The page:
The greatest moments of world endurance racing in Britain

With the World Endurance Championship round at Silverstone this Sunday we look at memorable moments from past races – with stunning photography

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Racing for the world's oldest motorsport trophy

The World Endurance Championship round at Silverstone, the latest of which is this Sunday, is always keenly-anticipated. It’ll be even more so this time with Fernando Alonso and Jenson Button among the drivers. While recent events mean Alonso will have more focus on him than usual…

World championship endurance racing has undergone various incarnations over time, and Britain’s history as a host stretches back to 1953 when it was held on the Dundrod road circuit in Northern Ireland. Yet there is a common thread through history as the RAC Tourist Trophy awarded for that ’53 race is these days awarded to the winner of the Silverstone WEC event – it’s the world’s oldest motorsport trophy still being competed for.

Thanks to Motorsport Images, AutoClassics looks at some memorable moments from world sportscars races in Britain.

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1967: Britain is back on the map

‘It is remarkable, but true, that we have not had a serious motor race, other than Grand Prix events, in Great Britain since 1959’. So said legendary scribe Denis Jenkinson as Britain officially got back on the World Sportscar Championship itinerary in 1967, with a Brands Hatch 6 Hour race (commonly known as the BOAC 500). This was the first since the 1959 Jenks cited when Goodwood held the Tourist Trophy.

Moreover this Brands round was the championship decider, and a second place for Ferrari ensured it the title over Porsche. The race though was won by the distinctive Chaparral 2F with its large rear wing suspended high above it, sportscars beating Formula 1 to the punch on the now de rigueur innovation. Moreover the 36-car race on the claustrophobic Brands circuit was a frantic and exciting affair. Jenks concluding approvingly that ‘this country is back on the International map’.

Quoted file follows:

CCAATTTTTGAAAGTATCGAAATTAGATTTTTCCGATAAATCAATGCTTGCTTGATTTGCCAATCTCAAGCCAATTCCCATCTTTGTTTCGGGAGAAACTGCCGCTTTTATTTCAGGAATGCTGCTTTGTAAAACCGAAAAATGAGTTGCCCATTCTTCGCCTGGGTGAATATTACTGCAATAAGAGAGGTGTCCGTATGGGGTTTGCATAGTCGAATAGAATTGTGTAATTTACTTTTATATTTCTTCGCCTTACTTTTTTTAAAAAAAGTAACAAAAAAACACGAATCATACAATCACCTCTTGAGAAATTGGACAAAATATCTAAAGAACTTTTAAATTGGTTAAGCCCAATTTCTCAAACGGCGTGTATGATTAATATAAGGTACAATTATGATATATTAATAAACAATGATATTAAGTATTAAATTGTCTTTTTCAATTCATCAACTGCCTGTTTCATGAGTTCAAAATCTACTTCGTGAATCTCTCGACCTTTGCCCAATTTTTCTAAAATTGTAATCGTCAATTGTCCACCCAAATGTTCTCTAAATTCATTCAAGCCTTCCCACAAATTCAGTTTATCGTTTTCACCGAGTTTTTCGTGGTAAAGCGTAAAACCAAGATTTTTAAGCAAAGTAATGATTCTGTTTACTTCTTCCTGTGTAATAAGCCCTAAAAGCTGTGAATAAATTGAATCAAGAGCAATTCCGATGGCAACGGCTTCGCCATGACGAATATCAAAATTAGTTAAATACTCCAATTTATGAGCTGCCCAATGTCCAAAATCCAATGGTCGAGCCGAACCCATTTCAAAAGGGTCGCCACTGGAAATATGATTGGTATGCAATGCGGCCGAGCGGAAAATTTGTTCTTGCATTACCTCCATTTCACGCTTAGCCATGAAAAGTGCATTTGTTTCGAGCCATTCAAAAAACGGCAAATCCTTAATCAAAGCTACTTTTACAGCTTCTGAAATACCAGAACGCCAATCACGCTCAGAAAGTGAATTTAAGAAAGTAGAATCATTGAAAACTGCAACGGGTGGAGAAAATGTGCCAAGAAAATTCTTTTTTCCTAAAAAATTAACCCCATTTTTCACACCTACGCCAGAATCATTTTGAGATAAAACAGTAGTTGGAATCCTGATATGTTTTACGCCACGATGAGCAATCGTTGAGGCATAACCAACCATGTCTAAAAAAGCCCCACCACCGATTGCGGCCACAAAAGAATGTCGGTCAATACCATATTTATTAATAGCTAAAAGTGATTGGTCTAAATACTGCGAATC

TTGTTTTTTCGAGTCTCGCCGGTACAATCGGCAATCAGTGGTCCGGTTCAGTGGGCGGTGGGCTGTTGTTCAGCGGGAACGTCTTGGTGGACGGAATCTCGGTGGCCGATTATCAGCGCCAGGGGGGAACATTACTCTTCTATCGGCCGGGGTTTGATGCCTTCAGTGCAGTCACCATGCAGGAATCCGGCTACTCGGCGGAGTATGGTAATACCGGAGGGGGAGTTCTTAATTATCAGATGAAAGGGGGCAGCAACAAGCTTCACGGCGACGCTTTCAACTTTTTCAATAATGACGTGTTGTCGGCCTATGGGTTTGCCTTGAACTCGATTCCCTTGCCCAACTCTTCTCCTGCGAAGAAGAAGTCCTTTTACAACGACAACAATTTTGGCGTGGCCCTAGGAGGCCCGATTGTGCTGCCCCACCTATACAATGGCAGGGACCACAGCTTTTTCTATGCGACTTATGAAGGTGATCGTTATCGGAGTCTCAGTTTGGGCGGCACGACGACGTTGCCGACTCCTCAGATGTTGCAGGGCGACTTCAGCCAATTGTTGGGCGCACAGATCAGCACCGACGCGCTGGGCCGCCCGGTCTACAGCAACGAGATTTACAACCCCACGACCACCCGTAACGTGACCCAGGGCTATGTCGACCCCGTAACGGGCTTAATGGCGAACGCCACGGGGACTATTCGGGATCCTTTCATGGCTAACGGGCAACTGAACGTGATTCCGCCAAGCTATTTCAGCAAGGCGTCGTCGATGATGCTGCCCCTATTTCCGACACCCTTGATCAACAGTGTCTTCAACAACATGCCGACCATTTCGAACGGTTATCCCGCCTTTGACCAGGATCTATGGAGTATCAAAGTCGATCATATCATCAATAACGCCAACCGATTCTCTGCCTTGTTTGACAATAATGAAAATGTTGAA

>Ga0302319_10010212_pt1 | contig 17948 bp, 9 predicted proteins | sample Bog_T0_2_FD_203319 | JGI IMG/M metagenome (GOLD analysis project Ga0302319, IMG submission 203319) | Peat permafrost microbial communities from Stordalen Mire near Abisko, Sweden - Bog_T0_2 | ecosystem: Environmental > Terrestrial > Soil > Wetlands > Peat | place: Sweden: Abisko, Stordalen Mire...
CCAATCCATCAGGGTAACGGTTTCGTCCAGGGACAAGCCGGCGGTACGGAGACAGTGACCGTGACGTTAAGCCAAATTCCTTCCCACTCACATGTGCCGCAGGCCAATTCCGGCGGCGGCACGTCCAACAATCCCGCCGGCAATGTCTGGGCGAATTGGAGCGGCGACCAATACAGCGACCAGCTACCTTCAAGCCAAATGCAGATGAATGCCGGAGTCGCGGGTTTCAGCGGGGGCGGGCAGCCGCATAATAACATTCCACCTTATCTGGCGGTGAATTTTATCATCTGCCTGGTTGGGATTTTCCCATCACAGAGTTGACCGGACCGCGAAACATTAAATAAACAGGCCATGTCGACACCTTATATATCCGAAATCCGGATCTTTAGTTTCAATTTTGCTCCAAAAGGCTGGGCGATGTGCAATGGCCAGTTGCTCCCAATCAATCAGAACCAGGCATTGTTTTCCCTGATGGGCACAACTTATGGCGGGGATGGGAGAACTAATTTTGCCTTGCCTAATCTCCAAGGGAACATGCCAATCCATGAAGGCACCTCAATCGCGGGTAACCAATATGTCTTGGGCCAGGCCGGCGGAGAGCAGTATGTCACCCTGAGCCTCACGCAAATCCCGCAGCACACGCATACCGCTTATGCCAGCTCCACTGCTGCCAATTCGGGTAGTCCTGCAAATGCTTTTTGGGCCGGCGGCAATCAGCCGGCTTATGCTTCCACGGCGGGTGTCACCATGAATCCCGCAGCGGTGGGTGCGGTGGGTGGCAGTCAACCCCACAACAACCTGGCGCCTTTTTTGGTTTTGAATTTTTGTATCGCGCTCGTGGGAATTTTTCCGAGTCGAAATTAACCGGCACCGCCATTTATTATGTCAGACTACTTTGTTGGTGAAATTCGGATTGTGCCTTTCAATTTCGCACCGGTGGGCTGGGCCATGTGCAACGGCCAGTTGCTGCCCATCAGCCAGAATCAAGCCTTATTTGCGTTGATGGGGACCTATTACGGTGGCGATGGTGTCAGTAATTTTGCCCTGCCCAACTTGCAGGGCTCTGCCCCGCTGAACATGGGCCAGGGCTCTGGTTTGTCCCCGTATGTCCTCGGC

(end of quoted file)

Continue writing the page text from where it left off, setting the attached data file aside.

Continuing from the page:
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1970: Rodriguez stings in the rain

A drive that has gone into legend. Who knows how Mexican Pedro Rodriguez, born in the heat and dust, became such a great rain driver. Perhaps it only adds to the magic. And on a miserable April day at Brands Hatch in 1970, precipitation lashing down, Rodriguez was in his element.

Not even an early black flag for passing several cars under yellow came close to depriving him. After the requisite dressing down in the pits he fish-tailed his Porsche 917 back into the action with if anything even greater determination. By lap 20 he was back in the lead after an immaculate pass of Chris Amon’s Ferrari at Paddock, then he moved clear proceeding five seconds a lap faster than anyone else on the circuit. Needless to say his car, Rodriguez was paired with Leo Kinnunen, was never seen again and it won by five laps.

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1971: Alfa at last

We all know that Alfa Romeo took the first two Formula 1 world championships in 1950 and ’51 then quit. From the mid-1960s it sought to make its motor racing comeback, first in saloons then in sportscars. Progress in the latter was slow but still tangible and in 1971 at Brands Hatch Alfa’s effort was topped off finally with an outright win.

And it was a classic endurance race triumph, prevailing by running smoothly on-track and in the pits as various theoretically faster rivals encountered problems. Jacky Ickx in the Ferrari led initially but hit a bank avoiding a spinning backmarker. The Ferrari continued after lengthy repairs but then lost more time with a jamming throttle. One Porsche stopped with engine problems, the other lost four laps with trouble changing a wheel in a pitstop. The sweet running Alfas took up the first two places, though the leading car of Rolf Stommelen and Toine Hezemans then retired in a cloud of smoke. The Andrea de Adamich and Henri Pescarolo machine kept going, ensuring long-awaited victory for the delighted team.

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1980: De Cadenet multi-tasks

Brands Hatch from 1975 had a world sportscar hiatus and the following year Silverstone stepped in as world championship round, with a six-hour race (though Brands returned too in 1977 and for a time Britain therefore had two world sportscar stop-offs). And the 1980 Northamptonshire visit was particularly memorable, as the redoubtable Alain de Cadenet won the event as a driver, team owner and constructor – paired with Desire Wilson he triumphed in a car of his own design. With it he became the first winner of the Silverstone 6 Hours in a sports prototype.